San Diego County’s ace in the hole is North America’s largest desalination plant, capable of turning seawater into freshwater in about two hours to create 50 million gallons of potable water a day. The water is so pure that minerals have to be added to improve the taste. The downside is that it’s extremely energy-intensive to operate, a big part of why it is almost twice as expensive as imported water: $2,725 for an acre-foot versus $1,090 for imported water. Desalination also comes with serious environmental problems, including killing large numbers of fish, fish eggs, larvae, and plankton when the facilities suck in seawater.
Las Vegas, where only 4 inches of rain falls each year, has dramatically upped its conservation game, and Clark County, which includes Las Vegas, has a robust cash-for-grass program that pays more than $32 a square meter. It also uses a series of hydrophones in its pipes to listen for leaks and repair them quickly. The technique was created by WaterStart, a Nevada-based think tank established by the Desert Research Institute and designed to accelerate the development of innovative water technology, as well as to help startup companies that work on water conservation technology become viable.
Agriculture is also changing business. John Burr is a longtime avocado grower in Escondido, the heart of avocado growing in California. As he stood on a bluff above his avocado orchard, with a commanding view of the valley below, he explained how he and his daughter, Kyrsten, have brought precision agriculture to avocado growing.
First, they planted a high-density avocado orchard—400 trees per acre instead of 100—which cuts water needs in half. Dendrometers on the trees measure how much water the tree is taking up and how much it is losing to transpiration.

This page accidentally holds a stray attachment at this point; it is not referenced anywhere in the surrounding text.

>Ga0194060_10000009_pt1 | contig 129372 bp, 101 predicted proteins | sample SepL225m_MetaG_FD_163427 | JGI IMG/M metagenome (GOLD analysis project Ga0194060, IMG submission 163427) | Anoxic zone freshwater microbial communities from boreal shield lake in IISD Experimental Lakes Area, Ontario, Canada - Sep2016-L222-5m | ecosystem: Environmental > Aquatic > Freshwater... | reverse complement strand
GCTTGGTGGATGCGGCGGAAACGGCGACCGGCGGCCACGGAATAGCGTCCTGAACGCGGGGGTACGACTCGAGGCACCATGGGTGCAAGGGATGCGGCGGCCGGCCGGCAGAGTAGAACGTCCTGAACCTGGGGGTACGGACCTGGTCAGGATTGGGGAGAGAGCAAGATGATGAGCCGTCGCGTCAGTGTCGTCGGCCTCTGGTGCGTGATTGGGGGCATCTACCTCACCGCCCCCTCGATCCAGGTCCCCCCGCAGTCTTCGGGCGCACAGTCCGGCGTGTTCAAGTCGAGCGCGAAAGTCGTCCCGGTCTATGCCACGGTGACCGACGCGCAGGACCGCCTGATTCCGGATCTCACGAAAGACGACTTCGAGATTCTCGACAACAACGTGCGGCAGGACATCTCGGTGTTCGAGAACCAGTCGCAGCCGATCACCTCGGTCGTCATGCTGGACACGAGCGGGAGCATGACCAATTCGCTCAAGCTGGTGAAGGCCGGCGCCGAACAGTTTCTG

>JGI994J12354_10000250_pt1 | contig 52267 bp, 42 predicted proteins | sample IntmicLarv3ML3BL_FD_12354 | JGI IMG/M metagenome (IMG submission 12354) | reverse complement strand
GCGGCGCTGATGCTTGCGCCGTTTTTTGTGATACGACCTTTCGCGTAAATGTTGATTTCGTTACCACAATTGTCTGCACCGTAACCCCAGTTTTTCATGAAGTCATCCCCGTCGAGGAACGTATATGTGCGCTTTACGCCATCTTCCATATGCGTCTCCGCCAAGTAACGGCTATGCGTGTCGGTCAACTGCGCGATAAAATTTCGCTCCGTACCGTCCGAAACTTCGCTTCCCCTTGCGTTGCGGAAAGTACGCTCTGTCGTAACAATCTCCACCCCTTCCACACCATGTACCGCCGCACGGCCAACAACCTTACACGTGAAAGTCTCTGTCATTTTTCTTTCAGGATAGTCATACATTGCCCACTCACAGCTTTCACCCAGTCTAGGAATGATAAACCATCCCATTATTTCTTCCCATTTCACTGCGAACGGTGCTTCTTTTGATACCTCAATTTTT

On Sunday mornings, John Burr looks at a spreadsheet on his computer. The California Irrigation Management Information System has 145 weather stations and two satellite systems that tell growers of all types how much water their crops have lost. “It pops out with how many inches of water we need to replace what was lost,” says Kyrsten Burr. “Then we can add precisely that much,” with microjets that only spray water around the tree. “It’s not only more accurate. It also makes sure we are getting what the plant needs.”
Use has come down so much in California that Newsha Ajami, director of urban water policy at Stanford’s Water in the West program, says continued declines could upset water economics. “Everybody is still talking about investing in infrastructure,” she said. But officials need to better understand the demand for water, she says, which will continue to decrease as technology evolves.
For example, she said, California is “moving closer to small-scale recycling.” In San Francisco every commercial building over 100,000 square feet has to have an on-site recycling system that turns graywater from sinks and showers (not including sewage) into nonpotable water for toilets and irrigation. One building, the Salesforce Tower, treats both graywater and sewage, saving 30,000 gallons a day. And home water recycling units are now in the picture. Water use may drop so far “that utilities could end up with stranded assets or extra capacity that isn’t utilized,” Ajami said.
How low can it go? “The decoupling can go on for a very long time,” says Fleck, especially in the U.S. where governments can afford the capital costs to assure alternative supplies. Las Vegas, for example, spent $1.5 billion to add a new outlet and massive pumps to assure a water supply from Lake Mead as levels drop. “I don’t think we know how long it goes on.” The question, he said “is at what point do cities become less livable because we have less green space around us.”
With all of these water conservation efforts, experts say that the future of cities like Phoenix, Las Vegas, and San Diego is a sufficiently wet.
“We know it’s a desert and we plan accordingly,” said Kathryn Sorensen. “Phoenix can survive dead pool”—the term for a nearly empty Lake Mead—“for generations. We have groundwater. We have done a good job of conservation and diversifying our portfolios. Desert cities are the oldest cities, and we will withstand the test of time.”